More specifically, my work investigates commercial design for “macro level” evidence of the paradoxes in our thinking about nature. My subjects range from reductionist commercial wallpaper designs in domestic spaces, to now-ubiquitous urban groundcover surface materials, to proposed modernist landscape designs for nuclear waste disposal sites. I believe that those kinds of examples of design are both symptomatic of and a reinforcement of our impoverished, self-interested concept of nature. Regardless of the particular source material my work draws from, I am mostly interested in the interaction I see between the “representational” and the “ideological” patterning of nature.

The Relics of the Anthropocene Temple

The Relics of the Anthropocene Temple are small dioramas of imaginary dystopian landscapes presented in “infinity boxes:” vitrines made from surveillance glass that create the illusion of an indeterminate space. Although each landscape is a discrete work, together The Relics form an installation that reveals itself as the audience’s eyes adjust to the reduction in light required by the dioramas.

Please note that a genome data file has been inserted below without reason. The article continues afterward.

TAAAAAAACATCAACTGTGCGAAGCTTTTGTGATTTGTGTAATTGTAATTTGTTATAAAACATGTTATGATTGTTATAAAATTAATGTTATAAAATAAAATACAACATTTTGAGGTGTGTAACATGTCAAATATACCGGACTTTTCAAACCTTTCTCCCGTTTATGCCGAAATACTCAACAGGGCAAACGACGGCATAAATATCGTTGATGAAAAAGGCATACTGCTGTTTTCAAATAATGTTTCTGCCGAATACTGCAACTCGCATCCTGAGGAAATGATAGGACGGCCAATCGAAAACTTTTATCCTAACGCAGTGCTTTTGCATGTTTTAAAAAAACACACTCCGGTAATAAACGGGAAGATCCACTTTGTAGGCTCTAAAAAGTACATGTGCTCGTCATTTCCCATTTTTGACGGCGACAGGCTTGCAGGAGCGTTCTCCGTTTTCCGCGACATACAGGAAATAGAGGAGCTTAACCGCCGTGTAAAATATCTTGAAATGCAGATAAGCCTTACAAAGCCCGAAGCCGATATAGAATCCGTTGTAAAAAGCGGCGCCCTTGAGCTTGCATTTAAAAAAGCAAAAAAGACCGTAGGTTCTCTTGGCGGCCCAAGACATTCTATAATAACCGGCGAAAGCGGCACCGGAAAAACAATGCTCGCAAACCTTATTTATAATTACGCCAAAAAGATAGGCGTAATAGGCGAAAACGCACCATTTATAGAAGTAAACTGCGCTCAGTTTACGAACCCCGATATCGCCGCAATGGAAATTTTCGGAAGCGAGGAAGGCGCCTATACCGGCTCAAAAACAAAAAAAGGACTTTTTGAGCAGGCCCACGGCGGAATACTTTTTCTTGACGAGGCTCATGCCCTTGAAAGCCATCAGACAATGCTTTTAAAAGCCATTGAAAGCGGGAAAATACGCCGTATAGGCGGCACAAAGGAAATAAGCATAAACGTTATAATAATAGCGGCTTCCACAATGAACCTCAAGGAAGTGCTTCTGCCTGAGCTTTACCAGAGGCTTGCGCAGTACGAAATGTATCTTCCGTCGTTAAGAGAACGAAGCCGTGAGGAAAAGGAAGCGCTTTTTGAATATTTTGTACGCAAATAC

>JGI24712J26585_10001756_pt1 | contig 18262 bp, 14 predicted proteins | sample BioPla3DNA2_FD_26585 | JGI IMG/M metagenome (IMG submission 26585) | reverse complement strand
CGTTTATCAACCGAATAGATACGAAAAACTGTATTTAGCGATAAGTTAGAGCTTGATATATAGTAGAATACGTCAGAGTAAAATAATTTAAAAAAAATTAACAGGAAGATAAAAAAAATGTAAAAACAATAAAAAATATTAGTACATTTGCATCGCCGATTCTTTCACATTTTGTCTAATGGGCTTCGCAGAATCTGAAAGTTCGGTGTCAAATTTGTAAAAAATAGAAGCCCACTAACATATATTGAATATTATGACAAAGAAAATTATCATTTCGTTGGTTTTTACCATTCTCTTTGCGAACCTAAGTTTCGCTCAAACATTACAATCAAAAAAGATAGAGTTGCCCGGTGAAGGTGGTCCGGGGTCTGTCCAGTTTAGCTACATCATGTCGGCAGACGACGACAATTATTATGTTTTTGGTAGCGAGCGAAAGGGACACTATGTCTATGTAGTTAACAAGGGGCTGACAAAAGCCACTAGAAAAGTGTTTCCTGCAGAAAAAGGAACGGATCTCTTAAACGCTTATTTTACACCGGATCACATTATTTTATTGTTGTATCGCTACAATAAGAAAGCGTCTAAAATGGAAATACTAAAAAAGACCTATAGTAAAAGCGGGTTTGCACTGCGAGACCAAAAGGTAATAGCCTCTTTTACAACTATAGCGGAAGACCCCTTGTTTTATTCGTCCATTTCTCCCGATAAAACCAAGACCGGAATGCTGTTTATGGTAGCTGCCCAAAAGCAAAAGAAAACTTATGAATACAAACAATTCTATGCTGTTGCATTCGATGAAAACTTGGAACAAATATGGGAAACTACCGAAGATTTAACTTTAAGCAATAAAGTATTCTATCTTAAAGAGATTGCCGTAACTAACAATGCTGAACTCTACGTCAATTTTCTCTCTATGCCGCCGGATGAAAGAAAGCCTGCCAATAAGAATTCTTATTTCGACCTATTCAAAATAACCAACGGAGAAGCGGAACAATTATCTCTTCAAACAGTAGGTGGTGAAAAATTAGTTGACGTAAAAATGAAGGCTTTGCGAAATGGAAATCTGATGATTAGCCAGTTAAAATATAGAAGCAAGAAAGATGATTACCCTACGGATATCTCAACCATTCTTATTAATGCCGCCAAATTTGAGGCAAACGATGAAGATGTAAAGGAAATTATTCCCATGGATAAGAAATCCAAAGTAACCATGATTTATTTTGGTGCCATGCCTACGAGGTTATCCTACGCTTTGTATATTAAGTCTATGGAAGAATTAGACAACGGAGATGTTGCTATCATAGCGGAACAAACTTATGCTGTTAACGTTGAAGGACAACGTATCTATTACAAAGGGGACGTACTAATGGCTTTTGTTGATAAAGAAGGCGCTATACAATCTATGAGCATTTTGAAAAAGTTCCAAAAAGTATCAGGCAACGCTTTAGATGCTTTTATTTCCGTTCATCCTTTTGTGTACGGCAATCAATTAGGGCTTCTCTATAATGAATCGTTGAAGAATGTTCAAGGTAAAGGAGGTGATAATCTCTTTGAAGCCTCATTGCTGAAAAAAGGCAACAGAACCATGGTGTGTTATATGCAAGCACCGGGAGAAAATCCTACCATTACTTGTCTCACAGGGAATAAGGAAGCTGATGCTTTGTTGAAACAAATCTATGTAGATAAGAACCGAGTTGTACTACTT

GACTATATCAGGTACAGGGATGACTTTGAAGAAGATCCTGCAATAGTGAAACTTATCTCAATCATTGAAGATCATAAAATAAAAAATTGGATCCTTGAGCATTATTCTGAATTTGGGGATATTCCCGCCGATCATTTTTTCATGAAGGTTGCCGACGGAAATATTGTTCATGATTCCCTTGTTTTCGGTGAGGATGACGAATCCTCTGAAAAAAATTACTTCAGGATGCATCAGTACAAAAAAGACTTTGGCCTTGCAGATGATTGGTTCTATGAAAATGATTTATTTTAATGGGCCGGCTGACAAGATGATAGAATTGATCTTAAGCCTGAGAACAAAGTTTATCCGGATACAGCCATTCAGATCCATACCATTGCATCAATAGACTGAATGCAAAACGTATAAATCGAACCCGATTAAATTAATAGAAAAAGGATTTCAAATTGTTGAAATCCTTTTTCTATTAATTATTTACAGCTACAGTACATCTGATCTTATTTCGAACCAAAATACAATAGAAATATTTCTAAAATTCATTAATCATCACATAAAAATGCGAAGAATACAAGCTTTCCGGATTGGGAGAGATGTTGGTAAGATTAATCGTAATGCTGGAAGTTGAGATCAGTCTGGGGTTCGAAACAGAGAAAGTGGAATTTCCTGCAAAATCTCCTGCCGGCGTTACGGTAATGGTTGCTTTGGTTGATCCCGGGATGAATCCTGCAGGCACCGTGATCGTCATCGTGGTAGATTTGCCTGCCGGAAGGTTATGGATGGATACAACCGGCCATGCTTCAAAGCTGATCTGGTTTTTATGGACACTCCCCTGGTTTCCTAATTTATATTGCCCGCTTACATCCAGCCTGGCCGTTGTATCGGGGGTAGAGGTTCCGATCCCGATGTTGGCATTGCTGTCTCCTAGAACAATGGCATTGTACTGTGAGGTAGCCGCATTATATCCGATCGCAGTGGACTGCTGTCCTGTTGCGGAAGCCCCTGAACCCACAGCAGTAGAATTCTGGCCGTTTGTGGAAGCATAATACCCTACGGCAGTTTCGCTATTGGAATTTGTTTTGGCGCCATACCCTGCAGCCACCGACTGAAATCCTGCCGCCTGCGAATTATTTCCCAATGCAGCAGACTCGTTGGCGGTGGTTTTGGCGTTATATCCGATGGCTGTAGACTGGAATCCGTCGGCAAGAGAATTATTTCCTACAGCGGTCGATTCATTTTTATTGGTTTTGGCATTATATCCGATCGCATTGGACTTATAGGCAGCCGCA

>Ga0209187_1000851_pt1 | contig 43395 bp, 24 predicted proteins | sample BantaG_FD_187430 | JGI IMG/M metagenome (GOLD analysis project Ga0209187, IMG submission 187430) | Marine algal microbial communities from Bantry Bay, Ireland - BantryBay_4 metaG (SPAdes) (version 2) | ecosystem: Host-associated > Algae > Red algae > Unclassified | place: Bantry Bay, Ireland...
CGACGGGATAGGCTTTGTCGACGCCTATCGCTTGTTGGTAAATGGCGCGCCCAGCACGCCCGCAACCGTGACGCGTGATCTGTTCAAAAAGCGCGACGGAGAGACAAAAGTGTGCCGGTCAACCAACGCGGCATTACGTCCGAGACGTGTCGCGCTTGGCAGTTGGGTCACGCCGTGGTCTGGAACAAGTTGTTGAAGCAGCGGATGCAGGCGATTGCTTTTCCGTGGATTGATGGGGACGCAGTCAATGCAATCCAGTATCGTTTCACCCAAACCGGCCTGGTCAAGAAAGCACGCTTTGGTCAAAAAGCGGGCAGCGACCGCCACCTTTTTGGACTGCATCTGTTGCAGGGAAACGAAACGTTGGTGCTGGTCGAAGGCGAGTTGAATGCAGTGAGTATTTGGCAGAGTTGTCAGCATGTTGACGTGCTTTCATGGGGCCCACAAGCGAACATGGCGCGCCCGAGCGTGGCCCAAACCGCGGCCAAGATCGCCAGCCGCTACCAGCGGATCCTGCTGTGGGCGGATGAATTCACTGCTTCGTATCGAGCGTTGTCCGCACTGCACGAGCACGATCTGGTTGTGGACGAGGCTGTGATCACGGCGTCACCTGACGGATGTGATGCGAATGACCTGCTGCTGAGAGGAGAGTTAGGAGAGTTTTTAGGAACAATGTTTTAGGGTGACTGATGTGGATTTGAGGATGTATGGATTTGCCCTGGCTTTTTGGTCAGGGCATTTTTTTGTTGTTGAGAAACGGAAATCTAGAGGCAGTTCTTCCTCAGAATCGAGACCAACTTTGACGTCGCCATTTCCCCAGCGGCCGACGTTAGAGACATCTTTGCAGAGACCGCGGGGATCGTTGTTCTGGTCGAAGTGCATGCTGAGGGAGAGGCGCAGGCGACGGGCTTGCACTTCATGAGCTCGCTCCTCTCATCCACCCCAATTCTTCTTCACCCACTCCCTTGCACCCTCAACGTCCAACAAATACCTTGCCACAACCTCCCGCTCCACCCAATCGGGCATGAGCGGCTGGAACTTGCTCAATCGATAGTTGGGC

The Relics combines my concern for the environment with my interest in pattern design as a metaphor for the way humanity patterns the world ideologically. The Relics presents a display in an imaginary place for reverence (and confusion) in an unknown and unknowable future world that is looking back at the cryptic “hyperobjects” left behind by our now-distant civilizations. Part science fiction, part creation of a new mythology, The Relics specifically stems from my research into an existing plan to build a massive landscape of spikes over the Yucca Mountain nuclear waste disposal site in Nevada as a kind of warning about the site to last at least 24,000 years into the future.